Abortion no longer a crime in New Zealand as law change passes final reading in Parliament

People exit the "Beehive" building at the New Zealand Parliament on Lambton Quay in downtown Wellington, New Zealand, November 28, 2017. (Photo by Smith Collection/Gado/Getty Images)
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Abortion is no longer a crime in New Zealand after lawmakers voted to pass the Abortion Legislation Bill which brings abortion out of the Crimes Act.

The legislation passed 68 against 51.

"For over 40 years abortion has been the only medical procedure considered a crime in New Zealand. But from now abortions will be rightly treated as a health issue," Justice Minister Andrew Little said after the Bill passed on Wednesday night. 

Parliamentary Under-Secretary to the Minister of Justice (Domestic and Sexual Violence Issues) Jan Logie is also hailing it a victory for women who will "have the freedom to make the right decisions for themselves" about having a child. 

"Our previous abortion law was 40 years old, and didn't reflect current medical science or best practice," Logie, a Green Party MP, said.

"It treated pregnant people in our communities as untrustworthy and unable to make their own decisions, and created serious barriers to healthcare.

"Now, if they do decide to seek an abortion, it will be able to be timely and compassionate. No longer will they have to jump through unnecessary hurdles."

The Justice Minister noted how the legislation was "robustly debated in Parliament" and that several changes were made, including strengthening the post-20 week abortion criteria. 

One of the strongest opponents to the Bill was National MP Agnes Loheni, who opposed the legislation being recommended by the select committee overseeing it, and produced her own minority report

Loheni has highlighted how of the 25,000 submissions on the Bill, approximately 91.6 percent were opposed to it passing. 

She described the legislation as "an attack on our own humanity".

In Parliament she said, "Who are we and [where] are we heading as a society if we allow laws which attack our the most sacred instinct [a mother] has for her unborn child?"

Earlier on Wednesday, MPs voted against putting abortion law changes to a public referendum, with MPs voting 19 in favour and 100 against. 

The idea was proposed by New Zealand First but has been voted down by MPs during the committee stage of the Abortion Legislation Bill on Wednesday morning.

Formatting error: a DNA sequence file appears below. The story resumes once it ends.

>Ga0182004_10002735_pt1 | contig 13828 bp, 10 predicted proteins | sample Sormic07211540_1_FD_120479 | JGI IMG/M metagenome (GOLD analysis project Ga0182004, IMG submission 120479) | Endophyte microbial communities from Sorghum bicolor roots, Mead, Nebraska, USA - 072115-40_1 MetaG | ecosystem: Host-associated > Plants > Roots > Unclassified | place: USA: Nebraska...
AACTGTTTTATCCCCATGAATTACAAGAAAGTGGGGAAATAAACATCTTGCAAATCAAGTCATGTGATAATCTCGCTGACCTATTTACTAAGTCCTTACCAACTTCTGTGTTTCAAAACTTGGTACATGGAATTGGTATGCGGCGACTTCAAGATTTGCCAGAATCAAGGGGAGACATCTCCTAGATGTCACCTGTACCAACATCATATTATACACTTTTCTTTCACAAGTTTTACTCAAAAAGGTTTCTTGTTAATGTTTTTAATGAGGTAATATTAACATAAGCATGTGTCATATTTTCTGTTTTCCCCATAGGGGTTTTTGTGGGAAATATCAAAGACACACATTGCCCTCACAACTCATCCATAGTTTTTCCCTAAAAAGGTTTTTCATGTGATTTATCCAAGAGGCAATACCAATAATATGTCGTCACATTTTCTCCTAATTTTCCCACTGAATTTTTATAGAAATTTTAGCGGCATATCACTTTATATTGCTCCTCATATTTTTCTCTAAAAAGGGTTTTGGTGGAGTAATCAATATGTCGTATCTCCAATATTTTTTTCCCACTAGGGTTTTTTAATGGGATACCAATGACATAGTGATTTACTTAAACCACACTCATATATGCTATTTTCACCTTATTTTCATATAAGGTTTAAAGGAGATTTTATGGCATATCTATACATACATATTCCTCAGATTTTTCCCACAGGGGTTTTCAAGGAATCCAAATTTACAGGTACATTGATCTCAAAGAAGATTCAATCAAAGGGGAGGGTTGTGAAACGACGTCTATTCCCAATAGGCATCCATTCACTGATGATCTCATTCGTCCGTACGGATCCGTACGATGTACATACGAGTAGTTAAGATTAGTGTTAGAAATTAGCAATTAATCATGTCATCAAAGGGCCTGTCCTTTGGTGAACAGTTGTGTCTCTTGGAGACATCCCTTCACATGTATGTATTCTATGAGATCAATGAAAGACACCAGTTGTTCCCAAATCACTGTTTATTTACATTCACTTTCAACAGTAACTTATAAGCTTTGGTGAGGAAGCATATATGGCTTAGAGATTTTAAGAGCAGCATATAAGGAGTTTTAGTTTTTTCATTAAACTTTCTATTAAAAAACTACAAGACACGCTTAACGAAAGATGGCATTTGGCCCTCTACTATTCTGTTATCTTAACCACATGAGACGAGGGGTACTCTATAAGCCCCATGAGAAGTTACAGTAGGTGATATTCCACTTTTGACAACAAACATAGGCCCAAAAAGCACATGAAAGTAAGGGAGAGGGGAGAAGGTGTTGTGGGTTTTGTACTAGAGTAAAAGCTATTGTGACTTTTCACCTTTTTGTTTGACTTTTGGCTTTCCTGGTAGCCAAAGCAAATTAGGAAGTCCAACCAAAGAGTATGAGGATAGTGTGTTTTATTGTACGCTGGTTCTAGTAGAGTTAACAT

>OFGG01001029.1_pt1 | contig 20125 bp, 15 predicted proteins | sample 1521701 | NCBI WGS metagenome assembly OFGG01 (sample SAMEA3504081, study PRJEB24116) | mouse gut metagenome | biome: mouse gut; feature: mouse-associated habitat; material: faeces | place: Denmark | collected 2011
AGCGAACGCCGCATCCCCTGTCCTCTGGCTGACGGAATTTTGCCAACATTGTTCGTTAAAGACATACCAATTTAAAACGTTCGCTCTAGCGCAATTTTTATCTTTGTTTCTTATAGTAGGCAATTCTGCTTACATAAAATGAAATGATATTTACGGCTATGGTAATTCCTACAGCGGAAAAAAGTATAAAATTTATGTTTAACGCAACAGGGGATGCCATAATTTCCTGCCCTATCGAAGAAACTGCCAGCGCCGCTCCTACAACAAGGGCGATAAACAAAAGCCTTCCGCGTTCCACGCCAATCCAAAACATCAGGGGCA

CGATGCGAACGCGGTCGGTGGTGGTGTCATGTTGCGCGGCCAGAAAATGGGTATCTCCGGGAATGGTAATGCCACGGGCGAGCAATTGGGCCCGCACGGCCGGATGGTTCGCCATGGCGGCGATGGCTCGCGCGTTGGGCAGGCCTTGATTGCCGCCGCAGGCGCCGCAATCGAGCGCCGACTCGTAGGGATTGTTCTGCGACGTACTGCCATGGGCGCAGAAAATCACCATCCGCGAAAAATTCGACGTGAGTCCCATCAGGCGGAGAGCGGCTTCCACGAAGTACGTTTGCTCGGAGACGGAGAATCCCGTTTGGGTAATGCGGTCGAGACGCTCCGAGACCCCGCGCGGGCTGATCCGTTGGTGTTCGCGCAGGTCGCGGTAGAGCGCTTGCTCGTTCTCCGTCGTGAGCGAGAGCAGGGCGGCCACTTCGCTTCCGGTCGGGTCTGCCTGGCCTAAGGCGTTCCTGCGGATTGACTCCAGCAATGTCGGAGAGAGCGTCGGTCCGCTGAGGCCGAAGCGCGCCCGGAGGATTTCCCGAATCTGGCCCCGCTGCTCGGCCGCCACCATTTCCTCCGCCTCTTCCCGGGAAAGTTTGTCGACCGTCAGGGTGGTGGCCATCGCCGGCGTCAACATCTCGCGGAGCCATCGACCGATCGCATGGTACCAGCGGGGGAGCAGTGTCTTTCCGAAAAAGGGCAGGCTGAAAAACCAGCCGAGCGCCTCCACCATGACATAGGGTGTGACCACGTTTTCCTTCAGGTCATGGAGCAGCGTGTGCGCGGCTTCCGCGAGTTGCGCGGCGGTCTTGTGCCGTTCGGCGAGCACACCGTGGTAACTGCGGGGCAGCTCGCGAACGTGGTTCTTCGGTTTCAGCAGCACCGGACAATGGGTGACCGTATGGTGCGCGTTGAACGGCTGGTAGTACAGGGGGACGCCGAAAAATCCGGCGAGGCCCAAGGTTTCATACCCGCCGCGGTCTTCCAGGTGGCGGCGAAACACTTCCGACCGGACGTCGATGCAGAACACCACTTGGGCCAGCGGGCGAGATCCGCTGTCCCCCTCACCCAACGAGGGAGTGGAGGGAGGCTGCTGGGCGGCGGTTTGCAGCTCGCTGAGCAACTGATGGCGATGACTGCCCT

If a referendum had been included, it would add to the already packed agenda of referendum questions being put to Kiwis at the election on recreational cannabis and euthanasia

The Abortion Legislation Bill passed its second reading earlier this month with a large majority: 81 votes in favour and 39 against. The majority wasn't as strong as the Bill's first reading in August 2019: 94 votes in favour and 23 against. 

On the day of the second reading, there was a protest outside Parliament where a group of determined anti-abortion marchers held up graphic signs described as "sick" by Justice Minister Andrew Little. 

When the Bill had its second reading in Parliament, up for debate were 150-metre safe zones that could be established around abortion clinics on a case-by-case basis.

Abortion reformists were left fuming after politicians scrapped the creation of the safe zones because MPs were seemingly asleep at the wheel during the vote.

Green Party co-leader Marama Davidson attempted to introduce a new amendment on Wednesday that would have brought safe zones back into the Bill, but it was voted down.

The purpose of the Abortion Legislation Bill is to bring abortion out of the Crimes Act, because women currently have to use a loophole to make it legal. 

Women must undergo a test by two medical practitioners who decide if the pregnancy would put the women in physical or mental danger, and allow her to proceed with the abortion. 

The legislation would still require a test for women who are more than 20 weeks pregnant. And that test has now been strengthened, with a qualified health practitioner required to consult at least one other qualified health practitioner on whether the abortion is clinically appropriate. 

But that won't be necessary for many women, because just 0.5 percent of abortions take place after 20 weeks, usually due to extreme complications. It's a serious procedure that takes place in a hospital. 

The Bill received more than 25,000 submissions, and the Abortion Legislation Committee - a group of MPs set up specifically for consideration of the Bill - heard from more than 130 people during 30 hours of oral evidence.